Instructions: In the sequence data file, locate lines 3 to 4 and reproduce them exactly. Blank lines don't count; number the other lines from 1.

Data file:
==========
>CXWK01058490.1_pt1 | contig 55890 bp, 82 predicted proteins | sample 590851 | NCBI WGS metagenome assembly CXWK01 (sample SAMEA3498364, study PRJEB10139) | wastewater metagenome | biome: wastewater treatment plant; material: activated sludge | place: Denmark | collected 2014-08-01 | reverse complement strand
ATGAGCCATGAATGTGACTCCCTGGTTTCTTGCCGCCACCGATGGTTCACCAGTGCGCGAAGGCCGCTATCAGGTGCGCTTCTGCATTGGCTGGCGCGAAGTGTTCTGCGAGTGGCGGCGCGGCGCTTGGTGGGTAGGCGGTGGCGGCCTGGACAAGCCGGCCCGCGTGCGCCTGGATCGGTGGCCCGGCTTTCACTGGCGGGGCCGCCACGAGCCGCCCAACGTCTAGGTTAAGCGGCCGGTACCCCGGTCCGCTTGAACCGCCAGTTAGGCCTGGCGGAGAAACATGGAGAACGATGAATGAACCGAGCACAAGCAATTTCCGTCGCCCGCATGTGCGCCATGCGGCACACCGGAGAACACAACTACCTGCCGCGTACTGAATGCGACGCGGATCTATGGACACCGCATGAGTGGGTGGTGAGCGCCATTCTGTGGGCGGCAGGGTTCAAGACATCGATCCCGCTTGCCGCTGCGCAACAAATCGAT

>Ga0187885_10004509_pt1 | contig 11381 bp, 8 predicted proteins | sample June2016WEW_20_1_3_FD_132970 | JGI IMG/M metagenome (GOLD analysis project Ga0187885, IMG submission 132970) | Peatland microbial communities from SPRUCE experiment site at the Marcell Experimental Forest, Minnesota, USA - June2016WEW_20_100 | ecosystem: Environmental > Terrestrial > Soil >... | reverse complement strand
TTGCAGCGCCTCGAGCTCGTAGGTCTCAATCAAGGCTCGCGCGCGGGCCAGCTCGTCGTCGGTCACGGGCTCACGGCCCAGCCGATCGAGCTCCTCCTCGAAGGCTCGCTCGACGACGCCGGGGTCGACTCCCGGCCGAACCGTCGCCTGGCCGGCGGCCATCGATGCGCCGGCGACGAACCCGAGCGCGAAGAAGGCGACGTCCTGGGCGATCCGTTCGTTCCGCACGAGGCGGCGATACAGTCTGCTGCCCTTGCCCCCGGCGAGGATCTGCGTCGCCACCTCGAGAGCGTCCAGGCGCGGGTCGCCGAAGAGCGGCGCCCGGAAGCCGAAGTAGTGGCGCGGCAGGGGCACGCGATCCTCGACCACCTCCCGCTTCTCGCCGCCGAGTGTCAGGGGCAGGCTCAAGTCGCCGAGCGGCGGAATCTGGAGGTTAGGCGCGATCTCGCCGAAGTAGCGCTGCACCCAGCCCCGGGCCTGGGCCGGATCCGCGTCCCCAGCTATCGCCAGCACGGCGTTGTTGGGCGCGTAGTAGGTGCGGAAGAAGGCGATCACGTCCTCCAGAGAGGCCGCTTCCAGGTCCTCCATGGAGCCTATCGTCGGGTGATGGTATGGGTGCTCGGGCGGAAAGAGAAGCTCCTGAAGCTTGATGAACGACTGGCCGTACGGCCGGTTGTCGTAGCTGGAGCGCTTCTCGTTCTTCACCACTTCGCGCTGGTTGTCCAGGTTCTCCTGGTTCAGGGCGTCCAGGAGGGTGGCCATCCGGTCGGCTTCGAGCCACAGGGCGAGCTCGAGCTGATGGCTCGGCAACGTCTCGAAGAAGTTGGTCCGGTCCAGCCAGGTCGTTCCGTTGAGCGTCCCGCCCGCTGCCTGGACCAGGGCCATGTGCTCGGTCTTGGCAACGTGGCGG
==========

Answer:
>Ga0187885_10004509_pt1 | contig 11381 bp, 8 predicted proteins | sample June2016WEW_20_1_3_FD_132970 | JGI IMG/M metagenome (GOLD analysis project Ga0187885, IMG submission 132970) | Peatland microbial communities from SPRUCE experiment site at the Marcell Experimental Forest, Minnesota, USA - June2016WEW_20_100 | ecosystem: Environmental > Terrestrial > Soil >... | reverse complement strand
TTGCAGCGCCTCGAGCTCGTAGGTCTCAATCAAGGCTCGCGCGCGGGCCAGCTCGTCGTCGGTCACGGGCTCACGGCCCAGCCGATCGAGCTCCTCCTCGAAGGCTCGCTCGACGACGCCGGGGTCGACTCCCGGCCGAACCGTCGCCTGGCCGGCGGCCATCGATGCGCCGGCGACGAACCCGAGCGCGAAGAAGGCGACGTCCTGGGCGATCCGTTCGTTCCGCACGAGGCGGCGATACAGTCTGCTGCCCTTGCCCCCGGCGAGGATCTGCGTCGCCACCTCGAGAGCGTCCAGGCGCGGGTCGCCGAAGAGCGGCGCCCGGAAGCCGAAGTAGTGGCGCGGCAGGGGCACGCGATCCTCGACCACCTCCCGCTTCTCGCCGCCGAGTGTCAGGGGCAGGCTCAAGTCGCCGAGCGGCGGAATCTGGAGGTTAGGCGCGATCTCGCCGAAGTAGCGCTGCACCCAGCCCCGGGCCTGGGCCGGATCCGCGTCCCCAGCTATCGCCAGCACGGCGTTGTTGGGCGCGTAGTAGGTGCGGAAGAAGGCGATCACGTCCTCCAGAGAGGCCGCTTCCAGGTCCTCCATGGAGCCTATCGTCGGGTGATGGTATGGGTGCTCGGGCGGAAAGAGAAGCTCCTGAAGCTTGATGAACGACTGGCCGTACGGCCGGTTGTCGTAGCTGGAGCGCTTCTCGTTCTTCACCACTTCGCGCTGGTTGTCCAGGTTCTCCTGGTTCAGGGCGTCCAGGAGGGTGGCCATCCGGTCGGCTTCGAGCCACAGGGCGAGCTCGAGCTGATGGCTCGGCAACGTCTCGAAGAAGTTGGTCCGGTCCAGCCAGGTCGTTCCGTTGAGCGTCCCGCCCGCTGCCTGGACCAGGGCCATGTGCTCGGTCTTGGCAACGTGGCGG